Muntu recognised that not everyone agrees with the steps he has taken.
The former Forum for Democratic Change (FDC) president Maj. Gen. (rtd) Mugisha Muntu has said his ongoing political consultations are not undermining Patrick Amuriat’s leadership or sabotaging the party's agenda.
Muntu, who started his countrywide consultations a month after suffering his fourth electoral defeat in FDC to Amuriat last November said in a tweet on Tuesday that the consultations had been open to the media.
“At no instance have our discussions sought to undermine the current party leadership or sabotage its agenda. In fact, we have focused mainly on how best to resolve the party differences,” he said.
He said the results of the consultations will be shared with the party leadership and the public very soon.
“This consultative process has been ongoing since January and while we would have desired to have it concluded in a few weeks, resources and other practical considerations have dictated otherwise. The good news is that we have covered almost all the sub-regions now and will be concluding very soon,” he said.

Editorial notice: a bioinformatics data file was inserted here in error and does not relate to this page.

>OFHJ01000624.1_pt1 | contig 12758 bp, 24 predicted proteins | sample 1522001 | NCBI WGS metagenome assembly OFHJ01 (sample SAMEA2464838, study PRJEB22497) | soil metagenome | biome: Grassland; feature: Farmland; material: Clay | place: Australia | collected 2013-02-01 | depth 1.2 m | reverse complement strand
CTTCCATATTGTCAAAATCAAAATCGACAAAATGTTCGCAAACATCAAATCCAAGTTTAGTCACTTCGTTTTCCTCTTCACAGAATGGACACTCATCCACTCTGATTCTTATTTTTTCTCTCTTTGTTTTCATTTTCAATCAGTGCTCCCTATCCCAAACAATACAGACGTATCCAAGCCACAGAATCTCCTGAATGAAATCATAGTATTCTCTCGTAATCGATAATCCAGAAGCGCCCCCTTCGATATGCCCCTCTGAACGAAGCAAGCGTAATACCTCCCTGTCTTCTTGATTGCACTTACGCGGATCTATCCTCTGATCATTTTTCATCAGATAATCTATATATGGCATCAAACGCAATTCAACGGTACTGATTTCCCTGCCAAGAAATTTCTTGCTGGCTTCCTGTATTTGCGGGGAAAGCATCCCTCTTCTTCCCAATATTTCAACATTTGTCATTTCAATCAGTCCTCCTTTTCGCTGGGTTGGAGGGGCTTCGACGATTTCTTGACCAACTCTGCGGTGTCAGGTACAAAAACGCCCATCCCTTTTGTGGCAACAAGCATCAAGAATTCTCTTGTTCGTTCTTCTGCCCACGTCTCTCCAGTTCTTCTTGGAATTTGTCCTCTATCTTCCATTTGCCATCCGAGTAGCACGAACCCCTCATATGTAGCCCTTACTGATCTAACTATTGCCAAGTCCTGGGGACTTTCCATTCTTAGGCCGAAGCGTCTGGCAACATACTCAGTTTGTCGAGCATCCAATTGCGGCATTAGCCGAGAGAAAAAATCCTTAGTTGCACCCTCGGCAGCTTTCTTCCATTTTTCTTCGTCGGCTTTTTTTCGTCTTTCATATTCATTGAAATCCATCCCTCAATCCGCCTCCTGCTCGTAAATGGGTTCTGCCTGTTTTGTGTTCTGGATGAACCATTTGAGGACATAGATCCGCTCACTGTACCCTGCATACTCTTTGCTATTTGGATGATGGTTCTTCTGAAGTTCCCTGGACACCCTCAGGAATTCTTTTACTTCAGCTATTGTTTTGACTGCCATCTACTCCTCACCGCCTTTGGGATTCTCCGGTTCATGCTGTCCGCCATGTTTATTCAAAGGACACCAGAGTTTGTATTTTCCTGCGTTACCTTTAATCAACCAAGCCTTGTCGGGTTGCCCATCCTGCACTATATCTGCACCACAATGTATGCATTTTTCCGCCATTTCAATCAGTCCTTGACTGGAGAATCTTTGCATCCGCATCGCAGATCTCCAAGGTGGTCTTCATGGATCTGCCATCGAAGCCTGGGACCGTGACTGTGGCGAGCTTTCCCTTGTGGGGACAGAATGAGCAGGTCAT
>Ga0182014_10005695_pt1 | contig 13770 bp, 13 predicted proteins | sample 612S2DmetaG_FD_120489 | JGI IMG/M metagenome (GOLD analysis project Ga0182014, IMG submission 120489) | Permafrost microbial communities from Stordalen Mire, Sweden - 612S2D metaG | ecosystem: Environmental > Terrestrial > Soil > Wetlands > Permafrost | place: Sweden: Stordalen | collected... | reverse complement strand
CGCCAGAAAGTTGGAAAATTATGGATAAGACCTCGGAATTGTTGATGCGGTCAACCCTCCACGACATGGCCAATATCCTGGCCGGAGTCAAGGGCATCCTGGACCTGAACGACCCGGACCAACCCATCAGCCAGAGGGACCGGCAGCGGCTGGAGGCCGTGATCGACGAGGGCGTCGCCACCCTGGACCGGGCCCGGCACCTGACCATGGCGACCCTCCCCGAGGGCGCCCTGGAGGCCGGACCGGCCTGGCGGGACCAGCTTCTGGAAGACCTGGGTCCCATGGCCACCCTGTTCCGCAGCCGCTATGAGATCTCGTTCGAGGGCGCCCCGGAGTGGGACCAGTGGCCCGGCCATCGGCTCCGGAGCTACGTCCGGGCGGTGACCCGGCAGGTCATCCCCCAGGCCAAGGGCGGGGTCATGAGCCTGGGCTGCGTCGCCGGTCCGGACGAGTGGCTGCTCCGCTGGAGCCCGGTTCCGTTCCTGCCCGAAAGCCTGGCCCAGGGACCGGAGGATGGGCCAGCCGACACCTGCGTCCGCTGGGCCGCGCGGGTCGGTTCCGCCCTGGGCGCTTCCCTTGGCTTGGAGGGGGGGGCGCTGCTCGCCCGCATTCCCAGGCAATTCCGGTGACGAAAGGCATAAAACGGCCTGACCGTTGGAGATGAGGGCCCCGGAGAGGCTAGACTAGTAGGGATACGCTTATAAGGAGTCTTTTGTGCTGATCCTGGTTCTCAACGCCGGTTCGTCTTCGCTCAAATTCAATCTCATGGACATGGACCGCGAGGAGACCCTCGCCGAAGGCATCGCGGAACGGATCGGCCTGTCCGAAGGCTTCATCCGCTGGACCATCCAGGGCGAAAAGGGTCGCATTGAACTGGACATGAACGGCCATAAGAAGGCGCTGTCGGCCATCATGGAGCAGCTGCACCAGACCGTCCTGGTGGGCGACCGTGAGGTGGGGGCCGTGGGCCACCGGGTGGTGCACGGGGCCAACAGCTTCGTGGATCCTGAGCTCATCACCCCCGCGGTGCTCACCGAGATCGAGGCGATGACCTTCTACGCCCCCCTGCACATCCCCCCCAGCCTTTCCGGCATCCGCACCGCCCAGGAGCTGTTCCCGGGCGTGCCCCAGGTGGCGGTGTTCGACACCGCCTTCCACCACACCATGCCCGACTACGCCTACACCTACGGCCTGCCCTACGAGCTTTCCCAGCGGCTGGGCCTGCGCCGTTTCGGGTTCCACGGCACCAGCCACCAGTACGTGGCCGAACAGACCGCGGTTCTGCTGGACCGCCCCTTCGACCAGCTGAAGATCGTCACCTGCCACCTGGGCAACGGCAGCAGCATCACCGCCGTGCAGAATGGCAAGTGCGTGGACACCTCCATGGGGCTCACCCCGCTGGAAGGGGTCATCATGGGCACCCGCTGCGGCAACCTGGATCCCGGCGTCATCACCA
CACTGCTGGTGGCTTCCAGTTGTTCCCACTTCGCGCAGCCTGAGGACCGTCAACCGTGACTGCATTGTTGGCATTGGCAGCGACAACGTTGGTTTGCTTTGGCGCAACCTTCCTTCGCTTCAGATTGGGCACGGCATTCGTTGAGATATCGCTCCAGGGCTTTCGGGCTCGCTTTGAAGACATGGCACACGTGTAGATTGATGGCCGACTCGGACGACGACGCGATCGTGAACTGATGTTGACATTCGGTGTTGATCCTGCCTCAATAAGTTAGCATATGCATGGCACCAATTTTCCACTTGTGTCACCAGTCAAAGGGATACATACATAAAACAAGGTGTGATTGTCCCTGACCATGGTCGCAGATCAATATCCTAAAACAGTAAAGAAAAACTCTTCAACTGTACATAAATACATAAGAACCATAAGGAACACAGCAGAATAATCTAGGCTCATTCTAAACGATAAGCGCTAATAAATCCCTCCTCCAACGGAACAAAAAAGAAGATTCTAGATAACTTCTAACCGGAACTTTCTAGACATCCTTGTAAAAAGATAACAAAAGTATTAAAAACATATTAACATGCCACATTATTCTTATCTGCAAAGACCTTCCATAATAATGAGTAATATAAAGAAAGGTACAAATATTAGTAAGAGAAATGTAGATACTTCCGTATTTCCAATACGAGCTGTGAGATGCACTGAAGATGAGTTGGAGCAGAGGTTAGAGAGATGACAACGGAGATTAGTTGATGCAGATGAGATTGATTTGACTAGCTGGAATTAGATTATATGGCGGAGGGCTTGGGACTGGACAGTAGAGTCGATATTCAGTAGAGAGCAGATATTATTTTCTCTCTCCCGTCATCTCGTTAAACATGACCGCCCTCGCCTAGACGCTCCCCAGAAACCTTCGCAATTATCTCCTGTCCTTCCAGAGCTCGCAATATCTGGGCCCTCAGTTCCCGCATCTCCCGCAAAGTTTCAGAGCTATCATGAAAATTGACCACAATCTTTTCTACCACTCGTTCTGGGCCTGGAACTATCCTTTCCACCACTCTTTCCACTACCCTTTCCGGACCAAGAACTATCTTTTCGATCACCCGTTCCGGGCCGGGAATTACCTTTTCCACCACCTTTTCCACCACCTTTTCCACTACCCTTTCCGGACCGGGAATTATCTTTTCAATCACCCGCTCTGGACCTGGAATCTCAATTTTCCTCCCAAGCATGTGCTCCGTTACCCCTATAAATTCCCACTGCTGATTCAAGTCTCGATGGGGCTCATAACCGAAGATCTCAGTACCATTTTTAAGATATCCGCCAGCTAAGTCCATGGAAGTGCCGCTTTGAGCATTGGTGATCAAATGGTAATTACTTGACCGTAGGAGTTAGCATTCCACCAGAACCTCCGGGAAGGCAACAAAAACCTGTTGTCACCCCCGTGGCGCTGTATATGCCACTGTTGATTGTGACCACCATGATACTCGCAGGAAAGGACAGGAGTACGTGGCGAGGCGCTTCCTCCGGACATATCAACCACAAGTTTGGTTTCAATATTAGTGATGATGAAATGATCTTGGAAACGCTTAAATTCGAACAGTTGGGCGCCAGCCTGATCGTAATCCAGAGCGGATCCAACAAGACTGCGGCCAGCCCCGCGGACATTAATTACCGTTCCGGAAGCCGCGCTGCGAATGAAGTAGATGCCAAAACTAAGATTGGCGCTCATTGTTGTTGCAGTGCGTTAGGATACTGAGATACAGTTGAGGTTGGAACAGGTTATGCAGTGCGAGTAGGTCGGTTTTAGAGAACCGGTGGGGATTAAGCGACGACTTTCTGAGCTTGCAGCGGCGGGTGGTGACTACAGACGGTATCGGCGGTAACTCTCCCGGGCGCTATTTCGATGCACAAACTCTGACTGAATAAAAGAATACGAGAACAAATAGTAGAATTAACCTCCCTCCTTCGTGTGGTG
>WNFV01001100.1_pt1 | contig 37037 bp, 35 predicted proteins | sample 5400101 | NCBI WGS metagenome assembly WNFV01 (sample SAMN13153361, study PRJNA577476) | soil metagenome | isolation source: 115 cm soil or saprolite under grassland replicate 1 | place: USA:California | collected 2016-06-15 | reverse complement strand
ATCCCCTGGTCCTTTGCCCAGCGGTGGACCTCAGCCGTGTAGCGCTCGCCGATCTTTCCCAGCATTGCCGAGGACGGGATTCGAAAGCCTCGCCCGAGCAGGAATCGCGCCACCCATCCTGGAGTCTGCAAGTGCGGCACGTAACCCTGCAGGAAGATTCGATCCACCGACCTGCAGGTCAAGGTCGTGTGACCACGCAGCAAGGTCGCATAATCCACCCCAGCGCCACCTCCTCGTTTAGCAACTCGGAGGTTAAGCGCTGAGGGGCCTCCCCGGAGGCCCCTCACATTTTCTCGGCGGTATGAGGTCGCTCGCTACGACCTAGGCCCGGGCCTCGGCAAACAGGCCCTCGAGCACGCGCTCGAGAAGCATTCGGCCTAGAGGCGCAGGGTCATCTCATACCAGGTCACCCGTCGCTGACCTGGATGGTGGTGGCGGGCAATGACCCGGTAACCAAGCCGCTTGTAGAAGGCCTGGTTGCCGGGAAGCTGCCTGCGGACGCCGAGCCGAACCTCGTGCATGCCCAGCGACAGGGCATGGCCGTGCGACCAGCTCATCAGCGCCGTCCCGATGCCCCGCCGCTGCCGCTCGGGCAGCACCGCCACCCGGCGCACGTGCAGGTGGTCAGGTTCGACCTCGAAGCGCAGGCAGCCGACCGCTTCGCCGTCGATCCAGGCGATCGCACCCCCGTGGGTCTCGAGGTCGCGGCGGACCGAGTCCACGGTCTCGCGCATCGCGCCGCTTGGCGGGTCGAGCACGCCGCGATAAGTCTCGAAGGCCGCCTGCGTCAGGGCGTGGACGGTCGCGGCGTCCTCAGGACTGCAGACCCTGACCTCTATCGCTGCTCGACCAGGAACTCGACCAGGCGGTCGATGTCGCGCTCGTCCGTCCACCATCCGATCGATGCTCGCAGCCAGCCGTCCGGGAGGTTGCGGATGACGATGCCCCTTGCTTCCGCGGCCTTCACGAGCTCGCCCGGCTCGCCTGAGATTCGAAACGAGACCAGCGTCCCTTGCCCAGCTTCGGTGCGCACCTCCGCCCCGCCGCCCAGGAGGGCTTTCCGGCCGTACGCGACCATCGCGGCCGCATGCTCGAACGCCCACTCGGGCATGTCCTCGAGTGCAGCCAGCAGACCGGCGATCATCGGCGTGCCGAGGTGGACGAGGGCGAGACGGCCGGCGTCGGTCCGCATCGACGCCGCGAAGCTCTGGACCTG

Muntu recognised that not everyone will agree with the steps they have taken.
“I respect that. While I am open and eager to engage in constructive debate about what is required to take the party and our country forward, I am unwilling to engage in the name calling, grandstanding and character assassination that appears to have gripped political actors since these [FDC] changes were announced by the party leadership,” he said.
He stressed: “It is this kind of petty politicking that has for long held us back from our full potential both as a country and party. The way forward is not more of the same.”
However, within FDC, his current consultations are understood to be part of a scheme to start the so called third-force, in effect, a breakaway.
His associates believe such a move could attract middle-of-the- road NRM members, and moderate anti- Museveni elements and it could create a winning combination.
But Muntu told Saturday Vision last week that “the only time when there could be a separation is if we are unable to harmonise the operations of the two strategies around which the two tendencies in the party are built.”